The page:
RESS For The Weary: Refreshing Your Marketing Strategy For Multi-Screen Engagement

It's Saturday morning and you're reading about the latest exhibit at the local museum on your tablet. You decide to check it out, and on your way over you realize you forgot to write down the museum address. You look it up on your mobile phone en route and glance at a video of one of the exhibits. Later at home, you're back on your tablet and decide to become a museum member. The following week, your member e-newsletter arrives and you click on a link to an upcoming event while on your desktop PC. If the museum is lucky, you even “Like” the event, Tweet it out, and become an engaged repeat visitor and contributor.

Sound like a realistic scenario? Yes -- because we have all come to expect easy access to information through multiple devices. And this story plays out across nearly every B2C segment, from retail to health care to education.

To meet consumers’ expectations, brands must optimize their Web sites for multi-screen use to give their customers content when they want it, where they want it, and how they want it. Responsive Web design (RWD) is a Web design strategy aimed at creating sites that provide optimal viewing experiences -- i.e., easy reading and efficient navigation -- across a wide range of devices. But not all RWD sites are created equal.

While RWD is a great first step toward solving marketers’ challenge to efficiently engage consumers, marketers will soon find that the future of Web content marketing lies in approaches that combine RWD with server-side components (called RESS). RESS uses server-side components to detect the type of device accessing the Web site -- whether desktop, smartphone or tablet -- and deliver an optimal experience, from both a content and a site performance perspective.

The content optimization of RESS means that a marketer can create an adaptive experience where content is customized to both the size of the screen and the consumer’s behavior in a specific modality. For instance, going back to our museum scenario, marketers may design their Web site so that the museum description and newsletter are highlighted for tablet or PC viewing, while the museum’s address and phone number are front and center for mobile users.

Take the Institute of Contemporary Art (ICA) in Boston, for example. The ICA built an engaging, customized mobile site that delivers an optimized experience for smartphone visitors interested in efficiently consuming information about the museum’s daily programs, as well as quick facts like its address and a click-to-call button on the home page. And while background information and details on upcoming exhibits are less apparent on smartphones, they shine on tablets, where the modality is better suited to browsing and that call button isn’t needed.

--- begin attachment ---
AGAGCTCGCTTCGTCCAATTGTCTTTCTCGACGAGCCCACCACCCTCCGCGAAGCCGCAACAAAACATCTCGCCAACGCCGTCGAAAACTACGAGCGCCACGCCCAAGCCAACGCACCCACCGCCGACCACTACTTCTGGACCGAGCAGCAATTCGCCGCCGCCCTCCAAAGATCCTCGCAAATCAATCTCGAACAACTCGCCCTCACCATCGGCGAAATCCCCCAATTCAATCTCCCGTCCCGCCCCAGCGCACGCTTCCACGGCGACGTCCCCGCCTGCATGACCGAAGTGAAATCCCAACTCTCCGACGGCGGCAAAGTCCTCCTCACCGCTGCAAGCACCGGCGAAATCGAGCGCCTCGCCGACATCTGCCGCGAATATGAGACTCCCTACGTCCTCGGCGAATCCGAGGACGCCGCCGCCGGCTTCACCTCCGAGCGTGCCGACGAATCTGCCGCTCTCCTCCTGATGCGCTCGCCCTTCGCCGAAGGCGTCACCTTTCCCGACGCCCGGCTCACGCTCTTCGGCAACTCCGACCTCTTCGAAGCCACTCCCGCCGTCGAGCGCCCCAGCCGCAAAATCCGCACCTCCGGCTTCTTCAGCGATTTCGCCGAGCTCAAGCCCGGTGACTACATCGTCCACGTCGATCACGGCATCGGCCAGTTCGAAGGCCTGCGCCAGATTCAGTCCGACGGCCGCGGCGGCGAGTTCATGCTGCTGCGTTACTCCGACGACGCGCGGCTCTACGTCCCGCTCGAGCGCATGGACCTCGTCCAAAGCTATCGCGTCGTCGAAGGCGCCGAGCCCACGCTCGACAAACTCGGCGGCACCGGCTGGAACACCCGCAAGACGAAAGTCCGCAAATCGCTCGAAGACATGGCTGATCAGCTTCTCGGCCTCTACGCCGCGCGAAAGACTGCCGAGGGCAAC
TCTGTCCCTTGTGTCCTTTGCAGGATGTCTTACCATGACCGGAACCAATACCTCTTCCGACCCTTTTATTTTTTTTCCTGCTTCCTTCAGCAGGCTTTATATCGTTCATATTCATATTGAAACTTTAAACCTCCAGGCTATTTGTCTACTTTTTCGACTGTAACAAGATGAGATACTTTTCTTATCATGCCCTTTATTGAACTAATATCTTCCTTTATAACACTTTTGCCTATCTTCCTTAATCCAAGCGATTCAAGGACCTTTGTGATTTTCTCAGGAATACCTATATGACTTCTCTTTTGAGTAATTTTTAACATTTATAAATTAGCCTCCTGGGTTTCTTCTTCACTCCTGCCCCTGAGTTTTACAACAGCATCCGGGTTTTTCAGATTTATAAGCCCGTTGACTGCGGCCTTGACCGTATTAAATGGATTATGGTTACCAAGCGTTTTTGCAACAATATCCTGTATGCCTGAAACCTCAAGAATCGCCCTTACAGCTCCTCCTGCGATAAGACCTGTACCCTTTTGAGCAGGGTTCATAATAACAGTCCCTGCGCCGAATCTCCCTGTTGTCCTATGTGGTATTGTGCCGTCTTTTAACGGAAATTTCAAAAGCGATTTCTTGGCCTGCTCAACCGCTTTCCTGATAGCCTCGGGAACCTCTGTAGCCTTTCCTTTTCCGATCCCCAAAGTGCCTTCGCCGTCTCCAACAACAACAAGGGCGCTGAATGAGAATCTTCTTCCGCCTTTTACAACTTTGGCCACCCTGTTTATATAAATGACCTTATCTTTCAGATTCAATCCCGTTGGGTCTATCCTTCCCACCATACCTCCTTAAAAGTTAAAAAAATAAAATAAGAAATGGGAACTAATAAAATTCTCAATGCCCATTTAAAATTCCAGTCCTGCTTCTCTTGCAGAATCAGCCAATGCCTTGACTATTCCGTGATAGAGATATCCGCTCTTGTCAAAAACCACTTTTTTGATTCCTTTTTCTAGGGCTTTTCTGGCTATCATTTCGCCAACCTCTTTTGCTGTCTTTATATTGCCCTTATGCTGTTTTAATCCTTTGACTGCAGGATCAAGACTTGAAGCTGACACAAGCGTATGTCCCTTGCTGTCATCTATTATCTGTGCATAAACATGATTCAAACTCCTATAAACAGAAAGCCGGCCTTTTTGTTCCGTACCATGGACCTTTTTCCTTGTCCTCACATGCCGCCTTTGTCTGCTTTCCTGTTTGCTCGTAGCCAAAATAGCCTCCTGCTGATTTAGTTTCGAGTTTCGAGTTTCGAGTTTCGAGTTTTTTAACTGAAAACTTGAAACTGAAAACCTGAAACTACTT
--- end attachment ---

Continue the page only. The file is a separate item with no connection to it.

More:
Not only will consumers feel that they are being accommodated with the highly tailored customer experience, but marketers will reap the benefits as well. Marketers who use responsive Web sites with RESS are at an advantage because they are able to deliver faster Web site load times -- which is significant, considering that 25 percent of people abandon a Web page that takes more than four seconds to load. You see, while most traditional responsive Web sites use the same-sized assets (i.e., an image, script, or CSS file) across all devices (which can drastically increasing load times for smartphone and tablet users), RESS technology can detect the type of device accessing the Web site and optimize for load times accordingly. This functionality delivers an optimal user experience, thereby better engaging customers.

By implementing a RWD strategy using RESS technology, marketers can create Web sites that are easier to navigate and faster to load in a cost-effective way. With a greater level of control to target the right consumers with the right content, marketers can reap massive gains in lead generation and brand engagement. Knowing there are measurable results for both brand and consumer, it’s time to get on board with RWD and RESS to stay ahead of the curve in this ever-evolving multi-device world.

1 comment about "RESS For The Weary: Refreshing Your Marketing Strategy For Multi-Screen Engagement".
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  1. Susan O from Elegant MicroWeb, August 12, 2013 at 1:35 p.m.

    There has been a lot of discussion about the benefits of Responsive Web Design in today's consumer and business-to-business market. What we should really be discussing today is that RWD is no longer an option for business sites. It is a competitive mandate.

    Every consumer, business partner and supplier expects to have easy, intuitive access to a business site to get information or purchase a product or service. If your site is cumbersome; if links, buttons and tools are hard to find because they do not display on the screen or because the graphics don't load on a mobile device or tablet; if the features and functionality on your site are not fully compliant with varied screen sizes or do not function well outside the confines of a desktop or laptop computer display, you are losing business and credibility. It's that simple.

    The evolution of RWD is a response to the increasing mobile, agile, flexible environment a user demands. It's that simple!

    Responsive Web Design

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